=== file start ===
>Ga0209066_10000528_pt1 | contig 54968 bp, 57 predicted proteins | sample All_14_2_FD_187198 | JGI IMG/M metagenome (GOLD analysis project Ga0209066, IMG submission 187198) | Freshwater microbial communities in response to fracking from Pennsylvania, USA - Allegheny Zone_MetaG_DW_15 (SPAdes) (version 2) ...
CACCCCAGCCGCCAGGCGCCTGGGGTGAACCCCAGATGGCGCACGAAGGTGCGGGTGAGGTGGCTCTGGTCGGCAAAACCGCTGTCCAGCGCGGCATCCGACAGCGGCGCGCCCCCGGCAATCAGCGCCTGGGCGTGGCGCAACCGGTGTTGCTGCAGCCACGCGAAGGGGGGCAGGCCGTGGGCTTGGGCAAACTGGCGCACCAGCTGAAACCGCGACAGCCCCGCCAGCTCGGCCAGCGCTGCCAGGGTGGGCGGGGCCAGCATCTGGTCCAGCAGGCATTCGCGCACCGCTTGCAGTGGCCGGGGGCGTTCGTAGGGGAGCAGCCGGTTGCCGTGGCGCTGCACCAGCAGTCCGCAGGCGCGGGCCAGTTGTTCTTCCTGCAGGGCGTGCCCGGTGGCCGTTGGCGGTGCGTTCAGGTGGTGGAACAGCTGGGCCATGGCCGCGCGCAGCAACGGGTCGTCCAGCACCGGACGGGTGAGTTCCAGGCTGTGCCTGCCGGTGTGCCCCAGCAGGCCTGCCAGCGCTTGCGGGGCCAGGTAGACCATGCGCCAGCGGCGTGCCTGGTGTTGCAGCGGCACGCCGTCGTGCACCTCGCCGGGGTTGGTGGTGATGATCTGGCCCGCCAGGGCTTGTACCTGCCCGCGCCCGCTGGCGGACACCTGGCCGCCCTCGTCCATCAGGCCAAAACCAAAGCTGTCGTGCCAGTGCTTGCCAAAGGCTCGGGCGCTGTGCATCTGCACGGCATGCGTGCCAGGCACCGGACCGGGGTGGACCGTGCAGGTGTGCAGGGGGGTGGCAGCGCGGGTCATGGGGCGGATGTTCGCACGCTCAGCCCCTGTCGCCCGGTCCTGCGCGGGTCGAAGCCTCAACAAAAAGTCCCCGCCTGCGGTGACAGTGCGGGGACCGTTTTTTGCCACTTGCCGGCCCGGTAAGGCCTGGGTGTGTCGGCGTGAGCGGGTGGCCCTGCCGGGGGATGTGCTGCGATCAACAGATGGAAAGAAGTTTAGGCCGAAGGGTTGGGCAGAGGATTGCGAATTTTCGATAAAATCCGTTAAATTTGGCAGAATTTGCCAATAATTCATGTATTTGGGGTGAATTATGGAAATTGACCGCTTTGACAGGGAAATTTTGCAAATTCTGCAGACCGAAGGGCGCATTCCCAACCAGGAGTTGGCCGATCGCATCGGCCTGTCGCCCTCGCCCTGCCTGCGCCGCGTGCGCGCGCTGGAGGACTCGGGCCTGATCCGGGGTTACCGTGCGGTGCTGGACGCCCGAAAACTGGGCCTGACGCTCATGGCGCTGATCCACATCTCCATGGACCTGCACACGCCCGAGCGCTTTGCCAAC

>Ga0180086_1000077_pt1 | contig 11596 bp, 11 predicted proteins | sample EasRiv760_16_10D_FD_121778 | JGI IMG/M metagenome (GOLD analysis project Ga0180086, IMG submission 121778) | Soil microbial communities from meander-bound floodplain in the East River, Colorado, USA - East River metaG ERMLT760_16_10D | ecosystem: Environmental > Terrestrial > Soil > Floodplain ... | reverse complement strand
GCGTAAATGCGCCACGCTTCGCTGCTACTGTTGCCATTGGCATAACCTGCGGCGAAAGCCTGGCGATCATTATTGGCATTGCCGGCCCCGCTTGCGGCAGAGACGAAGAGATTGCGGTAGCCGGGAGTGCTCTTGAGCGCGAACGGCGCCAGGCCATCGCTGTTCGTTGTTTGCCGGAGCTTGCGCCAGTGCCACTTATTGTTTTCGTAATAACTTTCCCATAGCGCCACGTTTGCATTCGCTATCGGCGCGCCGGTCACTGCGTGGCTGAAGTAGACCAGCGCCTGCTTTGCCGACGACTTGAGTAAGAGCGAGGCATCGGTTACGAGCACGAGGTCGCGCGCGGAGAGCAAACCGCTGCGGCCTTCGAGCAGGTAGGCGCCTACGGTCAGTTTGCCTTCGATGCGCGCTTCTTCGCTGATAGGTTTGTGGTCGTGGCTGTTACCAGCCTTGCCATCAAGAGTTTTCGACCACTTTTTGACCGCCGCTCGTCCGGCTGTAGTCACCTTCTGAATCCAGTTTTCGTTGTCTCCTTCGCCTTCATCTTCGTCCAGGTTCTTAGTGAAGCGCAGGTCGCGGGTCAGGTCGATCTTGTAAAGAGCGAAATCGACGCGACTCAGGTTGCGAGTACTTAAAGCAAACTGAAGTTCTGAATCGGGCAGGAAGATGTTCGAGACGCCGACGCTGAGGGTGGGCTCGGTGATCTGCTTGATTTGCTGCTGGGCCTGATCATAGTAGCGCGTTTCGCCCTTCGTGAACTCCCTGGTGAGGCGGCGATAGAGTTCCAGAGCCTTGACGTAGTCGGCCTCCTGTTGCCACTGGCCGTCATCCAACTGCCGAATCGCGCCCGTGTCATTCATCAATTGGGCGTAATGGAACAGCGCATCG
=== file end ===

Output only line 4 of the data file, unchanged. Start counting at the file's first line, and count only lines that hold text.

GCGTAAATGCGCCACGCTTCGCTGCTACTGTTGCCATTGGCATAACCTGCGGCGAAAGCCTGGCGATCATTATTGGCATTGCCGGCCCCGCTTGCGGCAGAGACGAAGAGATTGCGGTAGCCGGGAGTGCTCTTGAGCGCGAACGGCGCCAGGCCATCGCTGTTCGTTGTTTGCCGGAGCTTGCGCCAGTGCCACTTATTGTTTTCGTAATAACTTTCCCATAGCGCCACGTTTGCATTCGCTATCGGCGCGCCGGTCACTGCGTGGCTGAAGTAGACCAGCGCCTGCTTTGCCGACGACTTGAGTAAGAGCGAGGCATCGGTTACGAGCACGAGGTCGCGCGCGGAGAGCAAACCGCTGCGGCCTTCGAGCAGGTAGGCGCCTACGGTCAGTTTGCCTTCGATGCGCGCTTCTTCGCTGATAGGTTTGTGGTCGTGGCTGTTACCAGCCTTGCCATCAAGAGTTTTCGACCACTTTTTGACCGCCGCTCGTCCGGCTGTAGTCACCTTCTGAATCCAGTTTTCGTTGTCTCCTTCGCCTTCATCTTCGTCCAGGTTCTTAGTGAAGCGCAGGTCGCGGGTCAGGTCGATCTTGTAAAGAGCGAAATCGACGCGACTCAGGTTGCGAGTACTTAAAGCAAACTGAAGTTCTGAATCGGGCAGGAAGATGTTCGAGACGCCGACGCTGAGGGTGGGCTCGGTGATCTGCTTGATTTGCTGCTGGGCCTGATCATAGTAGCGCGTTTCGCCCTTCGTGAACTCCCTGGTGAGGCGGCGATAGAGTTCCAGAGCCTTGACGTAGTCGGCCTCCTGTTGCCACTGGCCGTCATCCAACTGCCGAATCGCGCCCGTGTCATTCATCAATTGGGCGTAATGGAACAGCGCATCG